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Collaborative framework for working with older simulated participants (SP)
  1. Cathy M Smith1,
  2. Lisa Guttman Sokoloff1,2,
  3. Nemat Alsaba3,4
  1. 1 Training and Simulation, Centre for Education, Baycrest Health Sciences, Toronto, Ontario, Canada
  2. 2 Faculty of Medicine, Department of Speech-Language Pathology, University of Toronto, Toronto, Ontario, Canada
  3. 3 Faculty of Health Sciences and Medicine, Bond University, Gold Coast, Queensland, Australia
  4. 4 Department of Emergency Medicine, Gold Coast Hospital and Health Service, Gold Coast, Queensland, Australia
  1. Correspondence to Dr Cathy M Smith, Training and Simulation, Centre for Education, Baycrest Health Sciences, Toronto, ON M6A 2E1, Canada; smith.cathy06{at}


Introduction As the global population ages, healthcare providers must prepare for the complexities associated with caring for older adults, defined according to the WHO, as being over the age of 60. Simulation-based education in healthcare allows caregivers to practice and master skills and competencies associated with care of older adults. Simulated patients/participants (SP), well people trained to portray other individuals, are an effective choice when training behavioural skills (eg, communication). When working with older SPs, it is important to recognise unique considerations and requirements related to physiological changes, in physical, cognitive and sensory systems associated with normal ageing.

Method SP educators from two different countries, with diverse backgrounds and contexts, collaborated through an iterative, consensus-based process to create a framework for working with older SPs.

Results A practical three-phase framework with specific strategies was developed that synthesised elements of best practices related to simulation methodology with relevant clinical evidence.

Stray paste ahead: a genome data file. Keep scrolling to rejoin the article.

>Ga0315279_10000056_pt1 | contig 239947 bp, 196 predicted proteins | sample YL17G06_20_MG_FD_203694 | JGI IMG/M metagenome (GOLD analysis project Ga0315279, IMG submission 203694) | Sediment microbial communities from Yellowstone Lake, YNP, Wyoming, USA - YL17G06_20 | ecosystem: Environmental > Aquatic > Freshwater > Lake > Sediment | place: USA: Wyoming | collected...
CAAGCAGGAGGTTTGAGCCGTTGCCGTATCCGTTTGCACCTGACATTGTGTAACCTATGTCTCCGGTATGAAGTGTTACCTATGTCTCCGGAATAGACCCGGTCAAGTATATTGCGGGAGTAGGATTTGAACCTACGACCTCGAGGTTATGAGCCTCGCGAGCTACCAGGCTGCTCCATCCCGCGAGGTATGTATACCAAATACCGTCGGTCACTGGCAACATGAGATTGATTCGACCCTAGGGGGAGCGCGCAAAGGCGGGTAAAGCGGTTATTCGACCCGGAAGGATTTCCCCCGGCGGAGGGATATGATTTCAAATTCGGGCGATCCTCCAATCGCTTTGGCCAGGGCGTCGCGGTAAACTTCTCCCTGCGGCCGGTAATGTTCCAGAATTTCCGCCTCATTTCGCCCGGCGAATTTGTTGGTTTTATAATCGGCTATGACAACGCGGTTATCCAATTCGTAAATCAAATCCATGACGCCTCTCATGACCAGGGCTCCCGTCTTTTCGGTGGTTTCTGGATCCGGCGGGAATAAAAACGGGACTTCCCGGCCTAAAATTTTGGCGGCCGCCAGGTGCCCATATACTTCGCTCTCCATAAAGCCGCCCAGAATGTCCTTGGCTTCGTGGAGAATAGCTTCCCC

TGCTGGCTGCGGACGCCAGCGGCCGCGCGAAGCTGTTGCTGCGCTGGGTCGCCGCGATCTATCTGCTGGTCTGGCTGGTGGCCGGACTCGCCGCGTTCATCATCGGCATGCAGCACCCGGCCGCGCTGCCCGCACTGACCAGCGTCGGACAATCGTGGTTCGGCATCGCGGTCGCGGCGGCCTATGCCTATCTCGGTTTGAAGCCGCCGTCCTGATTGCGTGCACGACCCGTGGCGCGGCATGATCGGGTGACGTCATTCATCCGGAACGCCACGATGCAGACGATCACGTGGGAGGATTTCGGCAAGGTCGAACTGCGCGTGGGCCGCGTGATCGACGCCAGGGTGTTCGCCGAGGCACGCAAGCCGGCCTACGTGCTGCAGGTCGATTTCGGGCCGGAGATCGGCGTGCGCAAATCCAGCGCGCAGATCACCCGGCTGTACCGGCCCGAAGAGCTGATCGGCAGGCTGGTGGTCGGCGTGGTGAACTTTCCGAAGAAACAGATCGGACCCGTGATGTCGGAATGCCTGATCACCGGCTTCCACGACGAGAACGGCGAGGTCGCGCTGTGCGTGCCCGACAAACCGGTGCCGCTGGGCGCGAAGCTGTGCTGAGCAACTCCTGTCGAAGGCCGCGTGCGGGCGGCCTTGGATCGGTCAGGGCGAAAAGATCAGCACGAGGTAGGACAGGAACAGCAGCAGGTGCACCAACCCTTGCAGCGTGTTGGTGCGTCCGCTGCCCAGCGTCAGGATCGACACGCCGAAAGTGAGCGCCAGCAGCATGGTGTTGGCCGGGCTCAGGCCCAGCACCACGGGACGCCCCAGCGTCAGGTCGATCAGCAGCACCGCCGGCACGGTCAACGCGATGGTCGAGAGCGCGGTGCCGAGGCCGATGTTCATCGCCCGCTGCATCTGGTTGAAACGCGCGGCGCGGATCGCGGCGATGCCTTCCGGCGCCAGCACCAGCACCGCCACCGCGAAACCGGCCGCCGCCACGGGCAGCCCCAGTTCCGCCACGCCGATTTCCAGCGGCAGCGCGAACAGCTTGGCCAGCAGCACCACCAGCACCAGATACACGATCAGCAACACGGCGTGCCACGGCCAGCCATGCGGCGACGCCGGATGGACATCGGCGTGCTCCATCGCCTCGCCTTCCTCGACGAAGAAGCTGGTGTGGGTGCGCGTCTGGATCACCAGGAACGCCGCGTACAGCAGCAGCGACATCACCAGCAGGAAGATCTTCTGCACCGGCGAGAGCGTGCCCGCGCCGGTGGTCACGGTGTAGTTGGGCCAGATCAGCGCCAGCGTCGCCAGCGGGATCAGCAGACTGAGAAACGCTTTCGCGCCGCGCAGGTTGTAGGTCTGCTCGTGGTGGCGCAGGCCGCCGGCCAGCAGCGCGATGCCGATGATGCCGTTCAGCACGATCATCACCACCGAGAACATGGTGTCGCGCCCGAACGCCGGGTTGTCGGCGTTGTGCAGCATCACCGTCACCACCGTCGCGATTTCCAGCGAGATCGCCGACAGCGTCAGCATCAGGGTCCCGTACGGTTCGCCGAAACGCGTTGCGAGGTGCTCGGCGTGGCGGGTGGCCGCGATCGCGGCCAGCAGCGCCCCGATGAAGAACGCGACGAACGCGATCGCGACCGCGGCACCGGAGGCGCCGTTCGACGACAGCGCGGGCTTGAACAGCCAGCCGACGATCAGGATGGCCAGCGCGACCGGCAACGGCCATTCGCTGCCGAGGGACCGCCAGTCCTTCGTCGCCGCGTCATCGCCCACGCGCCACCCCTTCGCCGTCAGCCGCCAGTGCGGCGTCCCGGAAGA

Discussion Effective collaboration with older SPs is achievable through investing resources in preparing, training and ensuring their well-being. Through faculty development of healthcare simulation educators, we can ensure that older SPs and simulation communities have the right tools and support to safely and effectively contribute to simulation-based education.

  • faculty development
  • simulated patient
  • simulation-based education

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  • Contributors All authors were major contributors in writing and editing the manuscript at all stages of work. CS took the lead on drafting the paper. NA took the lead on drafting Figure 1. All authors worked on revisions and approved the final manuscript.

  • Funding The authors have not declared a specific grant for this research from any funding agency in the public, commercial or not-for-profit sectors.

  • Competing interests None declared.

  • Provenance and peer review Not commissioned; externally peer reviewed.

  • Data availability statement No data are available. Data sharing is not applicable to this article as no data set was generated or analysed for this report.

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